Fungi have enormous potential for new antibiotics
Fungi are a potential goldmine for the production of pharmaceuticals. This is shown by researchers at Chalmers University of Technology, who have developed a method for finding new antibiotics from nature's own resources. The findings – which could prove very useful in the battle against antibiotic resistance – were recently published in the journal, Nature Microbiology.
Antibiotics have saved millions of lives since they were discovered in the 1940s. But recently we've had to learn a new term: antibiotic resistance. More and more bacteria are developing their own protection against antibiotics, thereby becoming resistant to treatment. This will lead to simple infections becoming lethal once again. Our need for new antibiotics is urgent.
The first antibiotic to be mass-produced was penicillin, derived from Penicillium fungi. In their quest for new antibiotics, Chalmers researchers sequenced the genomes of nine different types of Penicillium species. And the findings are amazing:
"We found that the fungi have enormous, previously untapped, potential for the production of new antibiotics and other bioactive compounds, such as cancer medicines," says Jens Christian Nielsen, a PhD student at the Department of Biology and Biological Engineering.
He works in a research team led by another Chalmers researcher with almost the same name: Professor Jens Nielsen.
In the study, recently published in the journal, Nature Microbiology, the research group scanned the genomes of 24 different kinds of fungi to find genes responsible for the production of various bioactive compounds, like antibiotics. More than 1000 pathways were discovered, showing immense potential for fungi to produce a large variety of natural and bioactive chemicals that could be used as pharmaceuticals.
In about 90 cases, the researchers were able to predict the chemical products of the pathways. As evidence of this, they followed the production of the antibiotic, yanuthone, and identified new fungi able to produce the compound, but also that some species could produce a new version of the drug.
All in all, the study shows vast potential for fungi, not only in producing new antibiotics but also in enabling more efficient production of existing ones – and maybe also more effective versions of the existing ones.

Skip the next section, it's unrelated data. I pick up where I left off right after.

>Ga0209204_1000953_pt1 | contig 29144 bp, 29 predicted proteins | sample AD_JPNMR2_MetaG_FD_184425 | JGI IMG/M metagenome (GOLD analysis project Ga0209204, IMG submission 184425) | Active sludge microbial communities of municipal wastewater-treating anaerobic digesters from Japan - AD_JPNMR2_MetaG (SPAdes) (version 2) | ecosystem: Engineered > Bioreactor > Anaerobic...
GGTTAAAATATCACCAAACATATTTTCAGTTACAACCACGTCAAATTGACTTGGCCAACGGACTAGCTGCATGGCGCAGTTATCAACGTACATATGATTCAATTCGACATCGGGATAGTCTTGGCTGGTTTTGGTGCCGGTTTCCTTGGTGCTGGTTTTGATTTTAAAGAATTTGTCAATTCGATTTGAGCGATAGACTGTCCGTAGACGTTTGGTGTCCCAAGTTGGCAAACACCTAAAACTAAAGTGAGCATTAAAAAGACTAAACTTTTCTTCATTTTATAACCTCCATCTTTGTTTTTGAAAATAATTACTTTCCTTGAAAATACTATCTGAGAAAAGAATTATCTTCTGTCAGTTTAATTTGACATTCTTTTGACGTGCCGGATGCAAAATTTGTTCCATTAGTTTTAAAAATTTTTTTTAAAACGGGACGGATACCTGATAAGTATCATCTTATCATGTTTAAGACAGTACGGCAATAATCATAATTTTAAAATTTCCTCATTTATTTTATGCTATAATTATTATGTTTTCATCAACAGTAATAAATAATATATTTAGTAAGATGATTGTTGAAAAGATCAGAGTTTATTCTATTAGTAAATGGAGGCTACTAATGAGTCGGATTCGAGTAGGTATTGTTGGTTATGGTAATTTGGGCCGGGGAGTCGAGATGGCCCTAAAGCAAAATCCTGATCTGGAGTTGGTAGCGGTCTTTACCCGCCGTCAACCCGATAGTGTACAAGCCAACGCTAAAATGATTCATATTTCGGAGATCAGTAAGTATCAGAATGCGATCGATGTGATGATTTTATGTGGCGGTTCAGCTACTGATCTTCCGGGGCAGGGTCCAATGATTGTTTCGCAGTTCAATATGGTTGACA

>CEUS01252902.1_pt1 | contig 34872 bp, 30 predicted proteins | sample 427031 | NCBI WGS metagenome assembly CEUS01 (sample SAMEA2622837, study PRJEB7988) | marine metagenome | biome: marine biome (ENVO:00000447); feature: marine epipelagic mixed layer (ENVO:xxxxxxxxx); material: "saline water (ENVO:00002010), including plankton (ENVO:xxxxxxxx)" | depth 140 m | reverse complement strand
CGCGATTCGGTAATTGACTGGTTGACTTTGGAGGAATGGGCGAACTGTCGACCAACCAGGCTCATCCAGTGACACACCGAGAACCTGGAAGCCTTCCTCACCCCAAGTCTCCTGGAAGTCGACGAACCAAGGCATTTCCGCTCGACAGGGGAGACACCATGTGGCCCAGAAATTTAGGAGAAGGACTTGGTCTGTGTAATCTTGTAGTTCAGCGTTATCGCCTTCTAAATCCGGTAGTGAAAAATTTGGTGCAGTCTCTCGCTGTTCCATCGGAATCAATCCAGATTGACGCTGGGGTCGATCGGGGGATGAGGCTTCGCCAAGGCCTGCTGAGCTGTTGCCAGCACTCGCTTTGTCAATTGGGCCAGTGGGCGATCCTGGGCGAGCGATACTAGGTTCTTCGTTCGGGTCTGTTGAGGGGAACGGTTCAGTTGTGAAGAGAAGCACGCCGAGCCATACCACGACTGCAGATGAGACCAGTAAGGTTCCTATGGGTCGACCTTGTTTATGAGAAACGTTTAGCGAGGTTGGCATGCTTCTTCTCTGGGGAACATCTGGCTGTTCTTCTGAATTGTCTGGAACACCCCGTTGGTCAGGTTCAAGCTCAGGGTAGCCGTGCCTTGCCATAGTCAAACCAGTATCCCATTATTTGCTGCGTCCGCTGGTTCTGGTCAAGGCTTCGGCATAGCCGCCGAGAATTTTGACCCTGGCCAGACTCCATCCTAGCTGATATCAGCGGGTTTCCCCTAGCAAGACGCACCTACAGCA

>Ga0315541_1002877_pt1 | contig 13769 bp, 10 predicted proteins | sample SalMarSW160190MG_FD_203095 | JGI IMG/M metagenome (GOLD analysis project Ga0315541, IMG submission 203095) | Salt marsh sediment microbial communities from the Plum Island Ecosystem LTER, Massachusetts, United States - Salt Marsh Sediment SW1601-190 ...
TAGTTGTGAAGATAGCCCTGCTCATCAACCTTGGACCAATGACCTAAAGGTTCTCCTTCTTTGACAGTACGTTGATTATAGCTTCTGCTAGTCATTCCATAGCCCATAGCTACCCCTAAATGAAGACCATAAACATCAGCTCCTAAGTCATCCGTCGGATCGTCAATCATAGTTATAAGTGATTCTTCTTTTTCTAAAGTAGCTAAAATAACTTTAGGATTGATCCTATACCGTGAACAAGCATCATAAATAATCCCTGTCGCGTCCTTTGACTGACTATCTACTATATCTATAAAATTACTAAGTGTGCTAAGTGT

"It's important to find new antibiotics in order to give physicians a broad palette of antibiotics, existing ones as well as new ones, to use in treatment. This will make it harder for bacteria to develop resistance," explains Jens Christian Nielsen.
"Previous efforts to find new antibiotics have mainly focused on bacteria. Fungi have been hard to study – we know very little of what they can do – but we do know that they develop bioactive substances naturally, as a way to protect themselves and survive in a competitive environment. This made it logical to apply our research tools to fungi."
Researchers now have various paths to follow. One way of moving forward could be to look further at the production of the new yanuthone compound. The Chalmers researchers have also drawn up a map that makes it possible to compare hundreds of genes in the continuous evaluation of bioactive products with potent drugs in sight.
How long it would take to launch new antibiotics on the market is impossible to say.
"Governments need to act. The pharmaceutical industry doesn't want to spend money on new antibiotics, it's not lucrative. This is why our governments have to step in and, for instance, support clinical studies. Their support would make it easier to reach the market, especially for smaller companies. This could fuel production," says Jens Christian Nielsen.
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